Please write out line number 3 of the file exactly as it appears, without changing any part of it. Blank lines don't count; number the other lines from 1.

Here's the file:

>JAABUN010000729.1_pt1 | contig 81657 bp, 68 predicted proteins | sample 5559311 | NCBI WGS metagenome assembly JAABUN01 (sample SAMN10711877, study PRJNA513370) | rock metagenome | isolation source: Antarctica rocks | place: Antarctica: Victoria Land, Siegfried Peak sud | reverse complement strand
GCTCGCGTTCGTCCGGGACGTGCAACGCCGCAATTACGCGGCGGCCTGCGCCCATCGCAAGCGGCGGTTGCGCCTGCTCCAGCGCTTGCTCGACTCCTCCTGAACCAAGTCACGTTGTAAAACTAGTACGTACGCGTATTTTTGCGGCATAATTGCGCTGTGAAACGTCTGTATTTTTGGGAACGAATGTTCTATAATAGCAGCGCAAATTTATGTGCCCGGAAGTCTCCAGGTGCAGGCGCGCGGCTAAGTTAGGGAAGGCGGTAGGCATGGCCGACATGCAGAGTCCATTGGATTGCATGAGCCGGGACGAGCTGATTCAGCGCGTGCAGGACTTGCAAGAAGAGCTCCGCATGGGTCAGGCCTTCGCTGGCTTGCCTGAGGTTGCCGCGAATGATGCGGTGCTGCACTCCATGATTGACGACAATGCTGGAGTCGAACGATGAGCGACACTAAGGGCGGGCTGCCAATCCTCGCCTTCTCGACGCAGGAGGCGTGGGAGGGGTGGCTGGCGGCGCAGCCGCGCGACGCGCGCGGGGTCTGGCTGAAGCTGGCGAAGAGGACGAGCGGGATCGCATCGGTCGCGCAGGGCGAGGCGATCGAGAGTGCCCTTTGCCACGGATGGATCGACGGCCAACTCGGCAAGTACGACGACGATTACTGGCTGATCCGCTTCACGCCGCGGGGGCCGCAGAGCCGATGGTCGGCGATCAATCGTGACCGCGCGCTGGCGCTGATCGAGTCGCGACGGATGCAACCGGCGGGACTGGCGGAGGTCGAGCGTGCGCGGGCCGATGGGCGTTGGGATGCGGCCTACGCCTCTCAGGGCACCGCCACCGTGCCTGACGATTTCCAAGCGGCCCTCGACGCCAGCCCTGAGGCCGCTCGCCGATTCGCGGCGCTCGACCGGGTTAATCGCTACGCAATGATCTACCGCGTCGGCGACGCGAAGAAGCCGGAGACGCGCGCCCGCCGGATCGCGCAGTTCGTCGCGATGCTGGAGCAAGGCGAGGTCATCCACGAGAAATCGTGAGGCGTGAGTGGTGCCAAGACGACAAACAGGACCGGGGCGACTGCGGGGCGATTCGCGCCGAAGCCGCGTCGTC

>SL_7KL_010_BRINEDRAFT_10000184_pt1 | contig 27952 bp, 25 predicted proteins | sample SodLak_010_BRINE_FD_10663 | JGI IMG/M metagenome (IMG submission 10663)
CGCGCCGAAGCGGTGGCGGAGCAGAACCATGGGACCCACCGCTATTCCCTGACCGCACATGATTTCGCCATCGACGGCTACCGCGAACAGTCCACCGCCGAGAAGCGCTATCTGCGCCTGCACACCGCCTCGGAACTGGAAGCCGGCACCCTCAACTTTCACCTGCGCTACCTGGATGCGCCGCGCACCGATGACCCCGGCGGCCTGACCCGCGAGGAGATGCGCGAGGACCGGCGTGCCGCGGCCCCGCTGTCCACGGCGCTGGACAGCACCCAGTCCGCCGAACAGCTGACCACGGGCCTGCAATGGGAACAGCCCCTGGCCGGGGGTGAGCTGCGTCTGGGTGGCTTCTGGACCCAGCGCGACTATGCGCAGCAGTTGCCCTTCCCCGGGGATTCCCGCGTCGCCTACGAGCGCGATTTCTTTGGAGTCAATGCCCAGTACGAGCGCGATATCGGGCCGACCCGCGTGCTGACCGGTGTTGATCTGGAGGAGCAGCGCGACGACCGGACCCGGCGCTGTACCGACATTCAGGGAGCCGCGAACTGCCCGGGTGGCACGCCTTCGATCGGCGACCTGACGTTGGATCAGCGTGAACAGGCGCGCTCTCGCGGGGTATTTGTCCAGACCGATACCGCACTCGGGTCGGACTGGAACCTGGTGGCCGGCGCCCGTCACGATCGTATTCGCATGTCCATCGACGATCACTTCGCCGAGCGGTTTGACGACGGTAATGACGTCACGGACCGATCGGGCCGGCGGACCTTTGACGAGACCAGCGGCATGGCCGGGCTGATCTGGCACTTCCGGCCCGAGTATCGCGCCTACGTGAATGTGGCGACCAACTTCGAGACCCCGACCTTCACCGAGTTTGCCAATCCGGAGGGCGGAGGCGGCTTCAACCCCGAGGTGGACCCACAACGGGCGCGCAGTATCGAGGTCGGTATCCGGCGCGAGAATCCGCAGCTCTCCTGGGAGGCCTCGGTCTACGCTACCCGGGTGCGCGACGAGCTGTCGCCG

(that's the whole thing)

>SL_7KL_010_BRINEDRAFT_10000184_pt1 | contig 27952 bp, 25 predicted proteins | sample SodLak_010_BRINE_FD_10663 | JGI IMG/M metagenome (IMG submission 10663)